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"Launch in Binder" button for public PAWS notebooks
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Here, I have the use case in mind that a wiki page - say, a Wikipedia article - links to a Jupyter notebook that illustrates some aspect of a programming language, algorithm, dataset or similar.

In such a scenario, having those links point to public PAWS notebooks (which are static) would be useful, but would not provide an opportunity for interactive exploration, so I would like to have some kind of "launch in Binder" button for public PAWS notebooks, which would allow users to explore the notebook's functionality by themselves.

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Launch in Binder as in or should it be Launch in PAWS? If the latter, this becomes T264603

Launch in Binder as in or should it be Launch in PAWS? If the latter, this becomes T264603

The former (or some Wikimedia version of it, perhaps even via a publicly accessible mechanism on top of PAWS).

While I am very much in favour of making it easier to fork notebooks within PAWS, as per T264603, I opened this ticket specifically to be able to run PAWS-based notebooks in Binder, similar to how GitHub-based notebooks (example) can be run via calls like{x}?filepath={y}, where x is the branch and y the file path (example).

The reason why I want to be able to launch the notebooks using Binder is that I want to enable Wikipedia readers to explore such Wikipedia-linked notebooks, including interactively if they so choose. For example, the notebook linked from the External links section in the HMAC-based One-time Password algorithm article on the English Wikipedia is hosted on GitHub, so I can use the above URL pattern to launch it via Binder, but since the GitHub version can disappear or change at any moment, it would be preferable to have such Wikimedia-cited notebooks hosted on some Wikimedia infrastructure. Naturally, PAWS comes to mind here, but running PAWS-hosted notebooks currently requires a Wikimedia account (which few Wikipedia readers have), while launching via Binder does not, and PAWS-hosted public notebooks cannot be run directly.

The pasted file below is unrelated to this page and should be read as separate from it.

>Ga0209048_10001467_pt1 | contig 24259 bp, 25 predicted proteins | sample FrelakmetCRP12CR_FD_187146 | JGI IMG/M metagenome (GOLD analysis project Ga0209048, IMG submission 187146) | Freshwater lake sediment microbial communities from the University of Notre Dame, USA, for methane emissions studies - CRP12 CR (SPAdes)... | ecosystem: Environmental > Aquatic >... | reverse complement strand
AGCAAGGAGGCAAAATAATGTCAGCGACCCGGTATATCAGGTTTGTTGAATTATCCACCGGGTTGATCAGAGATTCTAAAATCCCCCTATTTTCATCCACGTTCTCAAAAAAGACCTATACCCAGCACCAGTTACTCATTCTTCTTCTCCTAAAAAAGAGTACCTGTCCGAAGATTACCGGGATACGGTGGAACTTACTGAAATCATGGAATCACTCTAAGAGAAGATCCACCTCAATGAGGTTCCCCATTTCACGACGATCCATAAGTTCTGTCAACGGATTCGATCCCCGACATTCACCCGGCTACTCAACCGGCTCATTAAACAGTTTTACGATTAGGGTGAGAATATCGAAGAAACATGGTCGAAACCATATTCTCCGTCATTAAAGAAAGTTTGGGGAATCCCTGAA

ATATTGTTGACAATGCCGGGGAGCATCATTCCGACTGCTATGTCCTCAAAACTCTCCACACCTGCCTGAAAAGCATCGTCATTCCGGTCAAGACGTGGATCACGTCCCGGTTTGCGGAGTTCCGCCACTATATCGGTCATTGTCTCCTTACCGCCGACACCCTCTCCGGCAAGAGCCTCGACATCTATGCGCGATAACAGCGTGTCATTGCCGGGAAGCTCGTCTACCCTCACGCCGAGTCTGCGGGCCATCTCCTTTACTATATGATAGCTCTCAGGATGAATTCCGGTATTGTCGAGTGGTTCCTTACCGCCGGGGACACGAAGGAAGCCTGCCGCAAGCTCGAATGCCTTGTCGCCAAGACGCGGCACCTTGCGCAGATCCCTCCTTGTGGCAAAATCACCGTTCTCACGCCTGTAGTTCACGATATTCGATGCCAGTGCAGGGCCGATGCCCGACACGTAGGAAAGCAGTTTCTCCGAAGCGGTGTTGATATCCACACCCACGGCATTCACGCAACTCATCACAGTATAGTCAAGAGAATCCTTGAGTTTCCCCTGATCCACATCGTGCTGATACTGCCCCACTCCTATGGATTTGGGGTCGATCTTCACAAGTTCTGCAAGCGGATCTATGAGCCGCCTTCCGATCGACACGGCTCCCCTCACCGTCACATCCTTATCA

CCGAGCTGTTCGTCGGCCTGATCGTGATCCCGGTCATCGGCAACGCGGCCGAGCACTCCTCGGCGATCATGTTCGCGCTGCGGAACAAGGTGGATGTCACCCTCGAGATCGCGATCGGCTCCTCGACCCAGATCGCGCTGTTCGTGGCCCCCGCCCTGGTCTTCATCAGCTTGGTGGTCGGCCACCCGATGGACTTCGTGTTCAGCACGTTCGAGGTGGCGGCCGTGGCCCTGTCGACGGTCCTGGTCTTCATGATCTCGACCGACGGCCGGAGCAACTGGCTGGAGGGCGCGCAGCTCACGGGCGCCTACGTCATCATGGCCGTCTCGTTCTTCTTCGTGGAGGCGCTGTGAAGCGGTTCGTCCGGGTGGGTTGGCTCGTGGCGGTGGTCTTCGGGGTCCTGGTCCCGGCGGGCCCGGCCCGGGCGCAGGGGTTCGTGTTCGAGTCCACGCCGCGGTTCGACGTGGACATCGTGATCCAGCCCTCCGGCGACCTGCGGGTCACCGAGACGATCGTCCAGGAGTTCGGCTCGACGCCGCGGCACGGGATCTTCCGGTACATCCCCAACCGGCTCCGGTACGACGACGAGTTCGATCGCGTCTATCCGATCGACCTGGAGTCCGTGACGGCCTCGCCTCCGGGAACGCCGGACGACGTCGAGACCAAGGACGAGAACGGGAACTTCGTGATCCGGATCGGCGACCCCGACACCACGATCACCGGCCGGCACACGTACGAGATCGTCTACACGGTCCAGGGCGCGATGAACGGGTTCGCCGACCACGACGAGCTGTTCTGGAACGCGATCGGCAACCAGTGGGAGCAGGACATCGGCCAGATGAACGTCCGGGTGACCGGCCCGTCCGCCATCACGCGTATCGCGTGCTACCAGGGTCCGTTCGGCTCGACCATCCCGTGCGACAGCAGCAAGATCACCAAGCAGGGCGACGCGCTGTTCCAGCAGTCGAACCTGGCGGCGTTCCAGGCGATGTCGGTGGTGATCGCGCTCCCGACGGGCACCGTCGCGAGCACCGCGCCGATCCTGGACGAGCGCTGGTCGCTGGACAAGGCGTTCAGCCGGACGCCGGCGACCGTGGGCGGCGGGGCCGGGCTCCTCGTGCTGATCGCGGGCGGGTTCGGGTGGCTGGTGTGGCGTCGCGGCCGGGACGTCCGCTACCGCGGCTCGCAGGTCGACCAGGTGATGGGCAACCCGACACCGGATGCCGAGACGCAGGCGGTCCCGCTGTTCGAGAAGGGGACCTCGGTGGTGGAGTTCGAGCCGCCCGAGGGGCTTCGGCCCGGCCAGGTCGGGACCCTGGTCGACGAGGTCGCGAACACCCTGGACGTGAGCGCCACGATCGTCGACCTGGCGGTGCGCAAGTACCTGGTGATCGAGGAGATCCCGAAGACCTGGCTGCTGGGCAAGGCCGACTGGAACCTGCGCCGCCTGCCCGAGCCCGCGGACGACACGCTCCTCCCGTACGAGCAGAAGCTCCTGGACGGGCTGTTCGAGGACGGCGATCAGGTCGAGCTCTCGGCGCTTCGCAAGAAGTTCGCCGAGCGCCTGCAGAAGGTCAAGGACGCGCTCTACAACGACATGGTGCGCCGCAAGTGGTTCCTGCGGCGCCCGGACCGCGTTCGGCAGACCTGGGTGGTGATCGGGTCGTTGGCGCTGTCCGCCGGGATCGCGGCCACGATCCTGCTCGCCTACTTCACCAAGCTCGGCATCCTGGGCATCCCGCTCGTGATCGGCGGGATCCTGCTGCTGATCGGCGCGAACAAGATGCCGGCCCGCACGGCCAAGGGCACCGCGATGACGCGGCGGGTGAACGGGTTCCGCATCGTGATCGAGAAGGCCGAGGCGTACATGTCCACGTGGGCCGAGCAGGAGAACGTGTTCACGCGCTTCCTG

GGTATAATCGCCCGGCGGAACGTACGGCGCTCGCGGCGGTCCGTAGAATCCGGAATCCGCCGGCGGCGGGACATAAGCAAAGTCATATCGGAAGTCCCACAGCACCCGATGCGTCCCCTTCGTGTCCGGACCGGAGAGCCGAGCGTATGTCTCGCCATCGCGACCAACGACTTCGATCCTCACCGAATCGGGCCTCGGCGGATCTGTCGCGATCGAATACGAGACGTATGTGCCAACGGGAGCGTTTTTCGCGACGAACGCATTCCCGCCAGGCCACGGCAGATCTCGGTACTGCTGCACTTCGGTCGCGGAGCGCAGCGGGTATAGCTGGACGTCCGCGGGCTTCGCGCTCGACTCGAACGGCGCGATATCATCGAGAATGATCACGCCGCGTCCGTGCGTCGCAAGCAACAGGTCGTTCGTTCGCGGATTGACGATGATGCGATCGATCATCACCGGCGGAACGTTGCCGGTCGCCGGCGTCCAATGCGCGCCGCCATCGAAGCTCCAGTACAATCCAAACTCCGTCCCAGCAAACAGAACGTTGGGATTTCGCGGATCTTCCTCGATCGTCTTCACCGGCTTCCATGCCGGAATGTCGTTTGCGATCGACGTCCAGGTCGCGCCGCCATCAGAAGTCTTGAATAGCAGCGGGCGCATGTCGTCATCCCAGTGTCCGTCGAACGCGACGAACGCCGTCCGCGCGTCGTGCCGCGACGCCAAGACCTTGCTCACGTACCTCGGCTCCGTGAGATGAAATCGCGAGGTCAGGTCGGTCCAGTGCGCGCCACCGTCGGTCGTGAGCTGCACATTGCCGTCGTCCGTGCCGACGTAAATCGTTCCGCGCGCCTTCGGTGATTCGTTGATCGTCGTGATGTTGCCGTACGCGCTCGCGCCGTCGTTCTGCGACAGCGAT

It would thus be nice to have a similar mechanism for PAWS, e.g.{x}?filepath={y} or - if notebook versioning is ignored - something even simpler like{y} .

Binder has a list of supported repo providers, along with instructions on how to add new repo providers like PAWS.

A workaround would be to provide a mechanism by which a PAWS-hosted notebook could be more readily forked into some of the places currently listed as supported repo providers, similar to how GitHub-hosted repos can be archived on Zenodo, which is a Binder-supported repo provider (e.g. to launch Binder based on the Zenodo repo for my JupyterCon talk, you can simply click here).

Chicocvenancio closed this task as Declined.Nov 9 2020, 9:55 PM

I see the reasoning, but I worry the assumptions for PAWS and are too divergent for us to solve this easily.

The biggest show stopper is the OAuth tokens for the Wikimedia user, several notebooks are written with the assumption you are authorized for pywikibot and it would be impossible to securely give public access to the tokens for a Similar issues come up for notebooks that access wikireplicas or toolsdb.

This is enough to make me wary of adding a "Launch in Binder" button as it would be a bad experience for a significant number of notebooks.

Adding PAWS as repo provider in BinderHub would not be a lot a code, but I fear BinderHub might take issue with using what is essentially an unversioned file repository as a repo provider for binders.

There is also a significant issue with the base image and the lack of configuration files for repo2docker to build a similar image. We could in theory provide files to make a PAWS notebook that does not depend on Wikimedia secrets or infrastructure run in, but that would be a significant deviation from the current repo providers in BinderHub. In the end this is a discussion for the BinderHub project, not for here. I would be happy to participate and help in that discussion.

In the end, I think we can revisit the add a button part if we manage to add PAWS as a repoprovider upstream, but I find that unlikely enough that I am declining this for now.

(or some Wikimedia version of it, perhaps even via a publicly accessible mechanism on top of PAWS)

This is an interesting idea and I would support a Wikimedia BinderHub deployment, but I think we should discuss it in its own ticket.